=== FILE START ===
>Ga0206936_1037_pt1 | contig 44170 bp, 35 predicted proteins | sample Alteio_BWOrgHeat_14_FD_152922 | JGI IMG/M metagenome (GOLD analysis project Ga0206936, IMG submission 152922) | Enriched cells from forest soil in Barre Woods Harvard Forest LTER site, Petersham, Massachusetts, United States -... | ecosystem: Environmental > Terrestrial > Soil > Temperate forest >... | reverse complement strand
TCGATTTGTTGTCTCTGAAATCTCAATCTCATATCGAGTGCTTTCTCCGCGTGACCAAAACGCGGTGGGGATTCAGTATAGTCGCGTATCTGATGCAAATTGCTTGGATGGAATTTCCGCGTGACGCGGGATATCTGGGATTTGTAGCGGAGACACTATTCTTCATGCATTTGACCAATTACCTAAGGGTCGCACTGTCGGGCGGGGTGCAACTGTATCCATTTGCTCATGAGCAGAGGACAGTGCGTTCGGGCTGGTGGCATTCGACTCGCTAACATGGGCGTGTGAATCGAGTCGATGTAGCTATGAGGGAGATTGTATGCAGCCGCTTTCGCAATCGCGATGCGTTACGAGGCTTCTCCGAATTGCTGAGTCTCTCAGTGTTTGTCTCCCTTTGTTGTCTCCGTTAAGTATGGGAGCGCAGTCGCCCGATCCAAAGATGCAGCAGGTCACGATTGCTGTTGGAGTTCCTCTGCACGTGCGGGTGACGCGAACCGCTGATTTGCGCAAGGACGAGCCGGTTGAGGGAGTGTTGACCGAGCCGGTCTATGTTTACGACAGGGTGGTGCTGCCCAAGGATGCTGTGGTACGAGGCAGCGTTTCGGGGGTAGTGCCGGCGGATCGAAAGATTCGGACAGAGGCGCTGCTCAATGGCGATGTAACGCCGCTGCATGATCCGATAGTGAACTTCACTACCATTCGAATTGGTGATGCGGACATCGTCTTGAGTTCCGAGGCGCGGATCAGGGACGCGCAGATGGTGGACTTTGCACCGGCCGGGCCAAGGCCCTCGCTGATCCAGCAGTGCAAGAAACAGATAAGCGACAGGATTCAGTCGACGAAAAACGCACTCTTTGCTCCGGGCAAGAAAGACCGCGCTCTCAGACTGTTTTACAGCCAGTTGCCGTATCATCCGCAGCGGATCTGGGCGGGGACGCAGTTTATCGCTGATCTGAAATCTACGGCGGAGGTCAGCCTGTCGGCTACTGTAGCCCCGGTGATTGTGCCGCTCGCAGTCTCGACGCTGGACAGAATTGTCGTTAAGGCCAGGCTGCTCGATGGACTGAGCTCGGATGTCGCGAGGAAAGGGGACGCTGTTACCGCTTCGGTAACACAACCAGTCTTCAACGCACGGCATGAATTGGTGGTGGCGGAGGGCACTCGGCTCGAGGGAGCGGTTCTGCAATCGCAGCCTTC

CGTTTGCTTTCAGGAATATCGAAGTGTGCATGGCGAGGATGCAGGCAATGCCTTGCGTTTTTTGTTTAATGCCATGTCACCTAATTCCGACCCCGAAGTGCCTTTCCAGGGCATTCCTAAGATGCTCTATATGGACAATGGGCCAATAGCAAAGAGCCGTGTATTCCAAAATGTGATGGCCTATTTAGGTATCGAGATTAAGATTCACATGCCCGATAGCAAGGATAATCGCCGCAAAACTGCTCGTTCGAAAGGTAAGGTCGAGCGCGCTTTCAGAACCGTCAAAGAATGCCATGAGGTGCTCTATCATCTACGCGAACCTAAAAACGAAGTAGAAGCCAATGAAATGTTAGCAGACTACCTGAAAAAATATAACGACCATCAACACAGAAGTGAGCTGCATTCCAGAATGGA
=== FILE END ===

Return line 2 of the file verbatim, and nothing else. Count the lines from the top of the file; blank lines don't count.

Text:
TCGATTTGTTGTCTCTGAAATCTCAATCTCATATCGAGTGCTTTCTCCGCGTGACCAAAACGCGGTGGGGATTCAGTATAGTCGCGTATCTGATGCAAATTGCTTGGATGGAATTTCCGCGTGACGCGGGATATCTGGGATTTGTAGCGGAGACACTATTCTTCATGCATTTGACCAATTACCTAAGGGTCGCACTGTCGGGCGGGGTGCAACTGTATCCATTTGCTCATGAGCAGAGGACAGTGCGTTCGGGCTGGTGGCATTCGACTCGCTAACATGGGCGTGTGAATCGAGTCGATGTAGCTATGAGGGAGATTGTATGCAGCCGCTTTCGCAATCGCGATGCGTTACGAGGCTTCTCCGAATTGCTGAGTCTCTCAGTGTTTGTCTCCCTTTGTTGTCTCCGTTAAGTATGGGAGCGCAGTCGCCCGATCCAAAGATGCAGCAGGTCACGATTGCTGTTGGAGTTCCTCTGCACGTGCGGGTGACGCGAACCGCTGATTTGCGCAAGGACGAGCCGGTTGAGGGAGTGTTGACCGAGCCGGTCTATGTTTACGACAGGGTGGTGCTGCCCAAGGATGCTGTGGTACGAGGCAGCGTTTCGGGGGTAGTGCCGGCGGATCGAAAGATTCGGACAGAGGCGCTGCTCAATGGCGATGTAACGCCGCTGCATGATCCGATAGTGAACTTCACTACCATTCGAATTGGTGATGCGGACATCGTCTTGAGTTCCGAGGCGCGGATCAGGGACGCGCAGATGGTGGACTTTGCACCGGCCGGGCCAAGGCCCTCGCTGATCCAGCAGTGCAAGAAACAGATAAGCGACAGGATTCAGTCGACGAAAAACGCACTCTTTGCTCCGGGCAAGAAAGACCGCGCTCTCAGACTGTTTTACAGCCAGTTGCCGTATCATCCGCAGCGGATCTGGGCGGGGACGCAGTTTATCGCTGATCTGAAATCTACGGCGGAGGTCAGCCTGTCGGCTACTGTAGCCCCGGTGATTGTGCCGCTCGCAGTCTCGACGCTGGACAGAATTGTCGTTAAGGCCAGGCTGCTCGATGGACTGAGCTCGGATGTCGCGAGGAAAGGGGACGCTGTTACCGCTTCGGTAACACAACCAGTCTTCAACGCACGGCATGAATTGGTGGTGGCGGAGGGCACTCGGCTCGAGGGAGCGGTTCTGCAATCGCAGCCTTC